Flooding Forces Dixie County Residents From Homes


Flooding several feet deep near the corner of Oak Pond and Sugar Hill Lane in Steinhatchee

Steinhatchee and Cross City are two communities known for their appeal to water enthusiasts all over the state, but on Saturday it was too much of a good thing.

In less than 24 hours, seven inches of rain accumulated in Cross City and 10 to 12 inches were reported to have fallen in far western sections of Dixie County. As of Sunday afternoon, Dixie County emergency crews have already rescued seven people from the flood waters near Cross City, including an entire family from their home.

A shelter has been set up at Trail Rider’s Club in Cross City for people forced to leave their homes.

Emergency Management Division Chief Scott Garner says 45 homes have been flooded and 30 to 35 roads are impassable.

“Our roads and grounds have been saturated for the past month of constant rain, and this was just a large amount of water that we couldn’t handle,” Garner added.

Flooding in front of a home on Sugar Hill Road in Steinhatchee, Fla.

Three different types of flooding have occurred or are ongoing in Dixie and Taylor Counties. The most serious is flash flooding, where rapid rises in water from nearby creeks and streams can flood roads and homes with little warning.

The National Weather Service in Tallahassee warned residents Saturday evening that intense rainfall rates could submerge cars and homes, and that’s just what many woke up to by Sunday morning.

“An inland flooding event such as this is really a ‘no notice’ event. We’re responding to it like a tropical storm,” Garner said. “We haven’t had this issue in the past with non-tropical systems.”

The runoff from all of this water is also likely to cause significant flooding along the Steinhatchee River, with the National Weather Service predicting a crest more than three feet above flood stage on Monday.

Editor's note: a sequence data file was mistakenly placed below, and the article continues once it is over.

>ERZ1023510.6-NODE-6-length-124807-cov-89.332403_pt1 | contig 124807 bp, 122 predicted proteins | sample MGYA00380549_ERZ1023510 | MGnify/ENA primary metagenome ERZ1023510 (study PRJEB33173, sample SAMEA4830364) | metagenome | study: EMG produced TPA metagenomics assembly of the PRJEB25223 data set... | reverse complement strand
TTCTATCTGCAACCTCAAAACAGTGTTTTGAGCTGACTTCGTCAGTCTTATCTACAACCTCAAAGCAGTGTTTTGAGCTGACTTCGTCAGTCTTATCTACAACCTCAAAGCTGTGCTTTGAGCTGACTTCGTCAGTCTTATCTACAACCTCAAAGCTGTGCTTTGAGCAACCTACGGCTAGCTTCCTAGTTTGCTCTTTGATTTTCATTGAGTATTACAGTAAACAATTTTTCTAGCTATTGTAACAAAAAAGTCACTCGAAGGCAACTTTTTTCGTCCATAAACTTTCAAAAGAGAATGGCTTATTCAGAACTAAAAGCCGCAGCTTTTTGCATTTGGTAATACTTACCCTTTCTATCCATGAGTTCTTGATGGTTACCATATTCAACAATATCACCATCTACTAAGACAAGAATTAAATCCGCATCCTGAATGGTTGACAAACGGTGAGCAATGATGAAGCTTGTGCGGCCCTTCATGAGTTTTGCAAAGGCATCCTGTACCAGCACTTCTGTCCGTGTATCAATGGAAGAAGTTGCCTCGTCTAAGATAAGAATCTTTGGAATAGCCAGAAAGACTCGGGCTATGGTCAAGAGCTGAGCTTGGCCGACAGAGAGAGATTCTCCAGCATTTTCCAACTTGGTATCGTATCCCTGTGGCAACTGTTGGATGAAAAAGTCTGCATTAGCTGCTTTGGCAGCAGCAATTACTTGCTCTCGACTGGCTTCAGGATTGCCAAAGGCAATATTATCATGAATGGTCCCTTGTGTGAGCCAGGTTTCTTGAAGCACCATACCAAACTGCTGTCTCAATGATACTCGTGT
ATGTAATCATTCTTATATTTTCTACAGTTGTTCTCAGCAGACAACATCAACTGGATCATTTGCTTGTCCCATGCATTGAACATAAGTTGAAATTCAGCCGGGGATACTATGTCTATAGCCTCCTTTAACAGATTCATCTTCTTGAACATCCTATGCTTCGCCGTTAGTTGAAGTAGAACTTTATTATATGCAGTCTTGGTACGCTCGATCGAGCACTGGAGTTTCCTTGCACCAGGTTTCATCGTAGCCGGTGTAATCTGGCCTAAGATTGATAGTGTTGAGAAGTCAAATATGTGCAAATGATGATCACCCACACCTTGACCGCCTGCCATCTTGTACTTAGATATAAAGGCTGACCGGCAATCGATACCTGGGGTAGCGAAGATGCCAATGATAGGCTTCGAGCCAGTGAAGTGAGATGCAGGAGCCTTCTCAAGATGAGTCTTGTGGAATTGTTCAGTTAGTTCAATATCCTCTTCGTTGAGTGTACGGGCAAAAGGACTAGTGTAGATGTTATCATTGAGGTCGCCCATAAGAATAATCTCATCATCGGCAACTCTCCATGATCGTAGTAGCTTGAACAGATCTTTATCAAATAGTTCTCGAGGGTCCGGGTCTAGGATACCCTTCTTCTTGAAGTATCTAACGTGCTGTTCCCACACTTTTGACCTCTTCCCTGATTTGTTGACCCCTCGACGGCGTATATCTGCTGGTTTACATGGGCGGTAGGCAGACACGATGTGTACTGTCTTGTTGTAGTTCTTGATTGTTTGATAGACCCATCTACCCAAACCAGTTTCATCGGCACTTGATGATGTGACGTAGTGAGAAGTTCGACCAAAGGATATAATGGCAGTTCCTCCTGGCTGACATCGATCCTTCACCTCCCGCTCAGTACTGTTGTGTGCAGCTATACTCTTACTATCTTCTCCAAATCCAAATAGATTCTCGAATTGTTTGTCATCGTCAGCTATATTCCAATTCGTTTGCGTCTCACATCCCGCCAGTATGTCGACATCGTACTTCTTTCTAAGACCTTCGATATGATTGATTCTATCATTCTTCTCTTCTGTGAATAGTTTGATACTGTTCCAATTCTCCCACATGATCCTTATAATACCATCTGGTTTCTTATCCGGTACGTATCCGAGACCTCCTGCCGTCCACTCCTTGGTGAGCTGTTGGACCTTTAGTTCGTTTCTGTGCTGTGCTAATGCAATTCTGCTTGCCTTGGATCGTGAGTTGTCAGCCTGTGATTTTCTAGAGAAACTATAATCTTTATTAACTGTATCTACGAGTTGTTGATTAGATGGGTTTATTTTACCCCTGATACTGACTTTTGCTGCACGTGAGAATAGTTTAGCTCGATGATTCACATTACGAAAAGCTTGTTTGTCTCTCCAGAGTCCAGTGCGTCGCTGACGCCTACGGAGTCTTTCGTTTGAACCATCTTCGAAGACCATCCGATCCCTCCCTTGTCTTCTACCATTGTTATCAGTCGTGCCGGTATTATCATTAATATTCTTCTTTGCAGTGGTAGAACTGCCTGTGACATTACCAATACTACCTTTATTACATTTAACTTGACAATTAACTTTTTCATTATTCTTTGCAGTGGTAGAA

At this level, numerous homes in the Ancient Oaks and Cooey Island neighborhoods will be flooded and many roads impassable.  Minor flooding could also occur along the Suwannee and Santa Fe Rivers in the coming days, especially if additional heavy rain falls.

More than a foot of rain has caused local flooding on SE 452 Steet in Cross City, Fla.

The third type of flooding that has been advised to watch out for is coastal flooding. A strong wind over the shallow waters of the northeast Gulf of Mexico has resulted in a sea level rise of up to two feet above normal, which could cause minor flooding at times of high tide along the Nature Coast until this weather disturbance dissipates or moves away.

Meteorologist Jeff Huffman says a stalled front and weak area of low pressure is to blame for the flooding, and that something like this can happen anywhere in the state.

“It doesn’t have to be a tropical storm or hurricane to cause this type of flooding. Residents of Pasco County got it last weekend, and until this front moves away, the risk of flooding could continue across parts of the state.”

Katie Moore, meteorologist for the National Weather Service in Tallahassee, says there may be some good news in the forecast over the coming days.

“We’re expecting the current rain to subside this evening, and it should be drier for a couple of days after that. However, going into next weekend, another frontal system coming in from the northwest could stall out, resulting in a similar situation to what we’re dealing with today.”

Water over the road on SE 97th Ave in Cross City, Fla.

The UF Weather Team and WUFT News will continue monitoring the situation along Florida’s Nature Coast and provide updates on WUFT-FM and WRUF-TV. If you see flooding and can safely report it, please use #WeatherTogether on social media or email it to news@wuft.org.

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Reach FPREN by calling 352-392-6397 or emailing news@wuft.org.

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